Scotland's nascent marine energy industry is a delayed-action victim of the great recession, the head of the Carbon Trust has claimed.

Michael Rea, chief operating officer of the publicly funded advisory body, told the Sunday Herald the near-simultaneous travails of Scotland's wave power champions Pelamis and Aquamarine might have been avoided if private investors had not withheld funding in the wake of the financial crash.

Rea described the fate of Pelamis, which failed to find a private buyer in a sale last week, and Aquamarine, now reduced to a skeleton staff after mass lay-offs, as "disappointing but not a complete shock".

"The investment market for early-stage development companies has been difficult since about 2007-08, and that's exacerbated in a capital-intensive sector like marine, when it's relatively big sums of money you need to get the technology to market."

Rea added: "I think the recession has had a big impact. It's always great to look back in hindsight, but yes, the recession has made people think very differently about this as a sector, and if it hadn't then things would have worked out very differently. But it did and we are where we are, and the ­question now is where do we go next? I think there is a case for the UK and Scottish Governments ­focusing available funding on ­innovations that would materially reduce the cost of the technology, and make it more attractive to the private sector to invest."

Rea said it would take "hundreds of millions of pounds" more investment before European producers could exploit their abundant marine energy resource.

"Over the years there has been significant support for these technologies, and they were making good progress. But the gap was around the private sector being willing to come in at some scale. That is what we hoped might happen, but it didn't come to fruition."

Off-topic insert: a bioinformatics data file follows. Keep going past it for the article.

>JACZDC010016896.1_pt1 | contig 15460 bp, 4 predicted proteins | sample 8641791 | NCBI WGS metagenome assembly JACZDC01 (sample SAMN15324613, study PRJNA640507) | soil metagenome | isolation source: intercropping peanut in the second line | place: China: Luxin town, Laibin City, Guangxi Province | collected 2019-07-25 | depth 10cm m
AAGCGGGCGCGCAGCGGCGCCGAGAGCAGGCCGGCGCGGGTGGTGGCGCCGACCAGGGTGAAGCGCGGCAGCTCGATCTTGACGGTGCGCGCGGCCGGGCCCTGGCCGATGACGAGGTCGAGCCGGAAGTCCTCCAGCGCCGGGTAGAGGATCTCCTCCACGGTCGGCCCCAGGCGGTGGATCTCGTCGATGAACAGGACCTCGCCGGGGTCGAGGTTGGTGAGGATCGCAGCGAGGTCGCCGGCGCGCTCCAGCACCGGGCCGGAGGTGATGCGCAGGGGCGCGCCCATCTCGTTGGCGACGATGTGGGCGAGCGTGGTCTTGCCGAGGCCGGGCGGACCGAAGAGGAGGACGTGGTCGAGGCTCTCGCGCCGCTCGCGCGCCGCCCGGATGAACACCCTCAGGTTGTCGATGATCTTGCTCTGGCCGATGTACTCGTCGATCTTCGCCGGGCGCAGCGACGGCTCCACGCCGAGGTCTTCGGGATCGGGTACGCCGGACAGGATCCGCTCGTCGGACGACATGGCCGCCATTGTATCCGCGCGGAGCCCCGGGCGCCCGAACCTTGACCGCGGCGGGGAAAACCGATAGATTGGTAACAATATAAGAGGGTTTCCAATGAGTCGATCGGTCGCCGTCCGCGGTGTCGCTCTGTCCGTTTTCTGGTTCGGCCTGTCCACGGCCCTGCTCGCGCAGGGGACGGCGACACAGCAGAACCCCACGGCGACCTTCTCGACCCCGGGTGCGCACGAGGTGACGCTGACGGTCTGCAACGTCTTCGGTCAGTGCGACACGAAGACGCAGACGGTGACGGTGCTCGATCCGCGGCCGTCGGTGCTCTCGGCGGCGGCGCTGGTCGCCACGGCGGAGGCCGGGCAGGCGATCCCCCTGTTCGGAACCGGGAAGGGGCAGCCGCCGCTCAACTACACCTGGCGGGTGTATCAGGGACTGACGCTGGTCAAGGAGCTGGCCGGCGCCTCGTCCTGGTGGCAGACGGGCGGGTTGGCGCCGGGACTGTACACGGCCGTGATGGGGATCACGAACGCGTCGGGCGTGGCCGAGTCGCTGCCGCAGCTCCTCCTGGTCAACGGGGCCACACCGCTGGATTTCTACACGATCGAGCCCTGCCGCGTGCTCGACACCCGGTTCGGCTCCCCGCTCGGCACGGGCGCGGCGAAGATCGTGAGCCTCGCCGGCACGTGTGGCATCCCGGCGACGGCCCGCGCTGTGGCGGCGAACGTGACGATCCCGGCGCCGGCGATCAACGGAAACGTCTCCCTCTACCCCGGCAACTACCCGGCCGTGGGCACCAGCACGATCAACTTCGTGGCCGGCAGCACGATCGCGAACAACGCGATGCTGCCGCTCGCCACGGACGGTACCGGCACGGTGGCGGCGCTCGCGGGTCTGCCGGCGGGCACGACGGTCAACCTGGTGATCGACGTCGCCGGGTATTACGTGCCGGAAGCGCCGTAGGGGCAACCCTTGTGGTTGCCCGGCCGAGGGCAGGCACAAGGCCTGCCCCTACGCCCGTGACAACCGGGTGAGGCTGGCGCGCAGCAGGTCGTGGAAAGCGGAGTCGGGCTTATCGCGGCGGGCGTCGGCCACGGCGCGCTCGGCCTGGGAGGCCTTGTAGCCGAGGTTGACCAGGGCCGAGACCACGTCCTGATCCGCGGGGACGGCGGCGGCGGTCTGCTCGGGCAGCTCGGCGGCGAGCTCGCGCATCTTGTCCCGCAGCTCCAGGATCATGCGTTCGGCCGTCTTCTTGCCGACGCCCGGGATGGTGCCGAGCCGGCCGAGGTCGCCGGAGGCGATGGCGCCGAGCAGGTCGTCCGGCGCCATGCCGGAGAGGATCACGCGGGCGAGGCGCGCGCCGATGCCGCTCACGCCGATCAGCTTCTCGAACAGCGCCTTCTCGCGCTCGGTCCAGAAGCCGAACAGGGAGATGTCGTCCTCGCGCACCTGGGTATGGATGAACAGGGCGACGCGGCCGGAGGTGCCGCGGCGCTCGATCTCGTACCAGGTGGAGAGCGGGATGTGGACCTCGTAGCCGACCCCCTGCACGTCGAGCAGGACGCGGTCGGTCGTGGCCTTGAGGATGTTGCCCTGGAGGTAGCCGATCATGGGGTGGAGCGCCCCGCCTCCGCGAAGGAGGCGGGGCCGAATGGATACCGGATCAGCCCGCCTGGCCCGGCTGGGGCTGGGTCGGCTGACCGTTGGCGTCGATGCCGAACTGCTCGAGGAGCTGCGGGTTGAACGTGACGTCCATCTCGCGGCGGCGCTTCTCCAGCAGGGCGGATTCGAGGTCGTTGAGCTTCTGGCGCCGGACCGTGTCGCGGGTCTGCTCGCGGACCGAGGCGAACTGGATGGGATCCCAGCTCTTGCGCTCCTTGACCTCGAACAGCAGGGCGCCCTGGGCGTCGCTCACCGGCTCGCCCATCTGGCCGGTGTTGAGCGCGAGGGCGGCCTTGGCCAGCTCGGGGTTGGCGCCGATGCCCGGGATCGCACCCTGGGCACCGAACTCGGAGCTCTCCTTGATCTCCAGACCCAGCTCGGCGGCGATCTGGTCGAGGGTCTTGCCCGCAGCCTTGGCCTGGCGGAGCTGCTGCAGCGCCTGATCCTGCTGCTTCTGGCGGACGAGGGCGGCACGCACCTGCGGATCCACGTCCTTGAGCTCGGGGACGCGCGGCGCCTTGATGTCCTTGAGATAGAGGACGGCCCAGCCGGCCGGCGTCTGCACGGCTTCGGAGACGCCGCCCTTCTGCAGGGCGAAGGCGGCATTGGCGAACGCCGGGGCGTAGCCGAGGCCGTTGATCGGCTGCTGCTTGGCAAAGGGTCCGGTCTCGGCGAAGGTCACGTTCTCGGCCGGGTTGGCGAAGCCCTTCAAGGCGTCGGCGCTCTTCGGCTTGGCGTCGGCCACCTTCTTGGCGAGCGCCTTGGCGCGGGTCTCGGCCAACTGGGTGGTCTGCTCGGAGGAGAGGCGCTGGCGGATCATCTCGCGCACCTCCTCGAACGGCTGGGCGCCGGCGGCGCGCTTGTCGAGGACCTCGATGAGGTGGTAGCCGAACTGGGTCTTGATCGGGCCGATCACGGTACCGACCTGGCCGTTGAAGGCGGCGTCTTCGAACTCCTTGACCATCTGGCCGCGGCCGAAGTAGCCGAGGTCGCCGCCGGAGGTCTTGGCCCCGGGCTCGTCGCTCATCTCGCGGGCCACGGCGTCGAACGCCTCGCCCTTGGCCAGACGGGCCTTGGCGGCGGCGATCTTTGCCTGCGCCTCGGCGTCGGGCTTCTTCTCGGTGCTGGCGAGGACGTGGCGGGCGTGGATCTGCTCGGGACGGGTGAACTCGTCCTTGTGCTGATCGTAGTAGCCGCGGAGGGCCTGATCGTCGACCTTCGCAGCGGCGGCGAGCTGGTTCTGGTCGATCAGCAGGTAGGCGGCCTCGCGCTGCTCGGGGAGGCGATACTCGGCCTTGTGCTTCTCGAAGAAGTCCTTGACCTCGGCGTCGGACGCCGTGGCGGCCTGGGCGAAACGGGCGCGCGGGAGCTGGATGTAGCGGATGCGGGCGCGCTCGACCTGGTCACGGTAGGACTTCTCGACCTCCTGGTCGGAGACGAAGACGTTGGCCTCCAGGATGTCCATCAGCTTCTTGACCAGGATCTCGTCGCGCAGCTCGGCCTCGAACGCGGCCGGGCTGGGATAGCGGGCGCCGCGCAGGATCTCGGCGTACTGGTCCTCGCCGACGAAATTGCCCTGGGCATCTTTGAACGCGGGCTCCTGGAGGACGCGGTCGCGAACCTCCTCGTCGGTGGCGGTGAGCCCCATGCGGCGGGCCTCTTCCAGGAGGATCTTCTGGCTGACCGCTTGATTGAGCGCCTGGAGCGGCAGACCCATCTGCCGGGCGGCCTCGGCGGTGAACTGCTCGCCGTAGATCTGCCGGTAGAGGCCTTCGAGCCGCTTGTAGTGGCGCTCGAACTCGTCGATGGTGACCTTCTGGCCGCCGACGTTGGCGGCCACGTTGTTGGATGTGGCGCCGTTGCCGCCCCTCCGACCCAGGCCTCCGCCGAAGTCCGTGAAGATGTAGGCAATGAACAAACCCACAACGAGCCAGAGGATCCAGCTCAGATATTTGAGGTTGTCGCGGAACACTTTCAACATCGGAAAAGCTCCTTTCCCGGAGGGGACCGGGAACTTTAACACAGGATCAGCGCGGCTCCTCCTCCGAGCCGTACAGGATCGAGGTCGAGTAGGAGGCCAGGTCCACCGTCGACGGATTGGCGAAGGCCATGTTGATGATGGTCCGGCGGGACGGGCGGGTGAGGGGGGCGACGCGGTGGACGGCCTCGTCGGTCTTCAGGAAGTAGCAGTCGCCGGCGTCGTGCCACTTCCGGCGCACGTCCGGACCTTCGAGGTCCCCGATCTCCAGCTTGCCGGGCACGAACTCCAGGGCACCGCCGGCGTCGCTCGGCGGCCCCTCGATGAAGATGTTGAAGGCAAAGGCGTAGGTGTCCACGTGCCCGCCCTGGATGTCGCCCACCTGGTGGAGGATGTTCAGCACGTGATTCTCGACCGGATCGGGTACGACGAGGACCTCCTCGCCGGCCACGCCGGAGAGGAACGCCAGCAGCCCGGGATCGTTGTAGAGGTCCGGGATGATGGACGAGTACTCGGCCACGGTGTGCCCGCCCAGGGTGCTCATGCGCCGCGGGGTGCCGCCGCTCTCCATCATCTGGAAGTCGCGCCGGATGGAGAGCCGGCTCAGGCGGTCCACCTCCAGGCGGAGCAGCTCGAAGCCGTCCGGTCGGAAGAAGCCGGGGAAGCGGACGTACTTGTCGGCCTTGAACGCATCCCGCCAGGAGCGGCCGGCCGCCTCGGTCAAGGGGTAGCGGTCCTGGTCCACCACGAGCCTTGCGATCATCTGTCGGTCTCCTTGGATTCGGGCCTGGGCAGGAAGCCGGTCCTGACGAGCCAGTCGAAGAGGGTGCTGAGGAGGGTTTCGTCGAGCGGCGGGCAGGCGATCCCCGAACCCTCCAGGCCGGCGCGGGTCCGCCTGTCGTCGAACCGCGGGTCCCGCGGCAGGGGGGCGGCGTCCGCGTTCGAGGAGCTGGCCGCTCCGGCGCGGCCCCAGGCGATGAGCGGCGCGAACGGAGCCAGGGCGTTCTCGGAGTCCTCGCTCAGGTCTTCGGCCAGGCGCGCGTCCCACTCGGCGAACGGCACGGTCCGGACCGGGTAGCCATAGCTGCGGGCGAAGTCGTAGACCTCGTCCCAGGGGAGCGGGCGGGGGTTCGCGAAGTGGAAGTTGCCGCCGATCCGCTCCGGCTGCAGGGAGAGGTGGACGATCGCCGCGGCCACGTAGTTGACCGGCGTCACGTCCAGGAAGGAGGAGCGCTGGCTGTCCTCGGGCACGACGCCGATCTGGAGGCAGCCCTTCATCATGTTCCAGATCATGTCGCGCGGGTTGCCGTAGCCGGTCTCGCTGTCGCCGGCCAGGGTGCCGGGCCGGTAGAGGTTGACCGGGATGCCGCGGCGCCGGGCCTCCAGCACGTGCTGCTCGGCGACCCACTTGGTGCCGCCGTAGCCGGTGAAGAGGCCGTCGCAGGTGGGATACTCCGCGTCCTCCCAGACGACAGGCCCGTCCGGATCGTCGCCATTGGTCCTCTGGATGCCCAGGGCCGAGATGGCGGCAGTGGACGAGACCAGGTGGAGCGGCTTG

The Carbon Trust, in collaboration with the UK Government's Offshore Renewable Energy Catapult, was last week putting the finishing touches to the Marine Farm Accelerator, a programme to bring together the remaining leading players in the wave and tidal industries, and offer incentives to overcome various specific technological challenges common to all those engaged in attempting to convert the power of the sea into electricity that can be transmitted to the grid.

With £3 million of Scottish Government cash already pledged, the Marine Farm Accelerator will aim to replicate the claimed success of an equivalent programme for offshore wind producers.

Pelamis, which went into ­administration in November, is currently in the process of being taken over for an undisclosed sum by Highlands and Islands Enterprise, which will deploy its intellectual property in a new public body called Wave Energy Scotland.

With details to be announced in the new year, the new body aims to capture "the significant value that has accrued to Scotland in the ­development of wave technology to date, and the large global market that can be developed through further technological innovation."

Working in partnership with the Marine Farm Accelerator, it aims to "enable Scotland's indigenous technologies to reach commercial readiness in the most efficient and effective manner, and in a way that allows the public sector to exit in due course."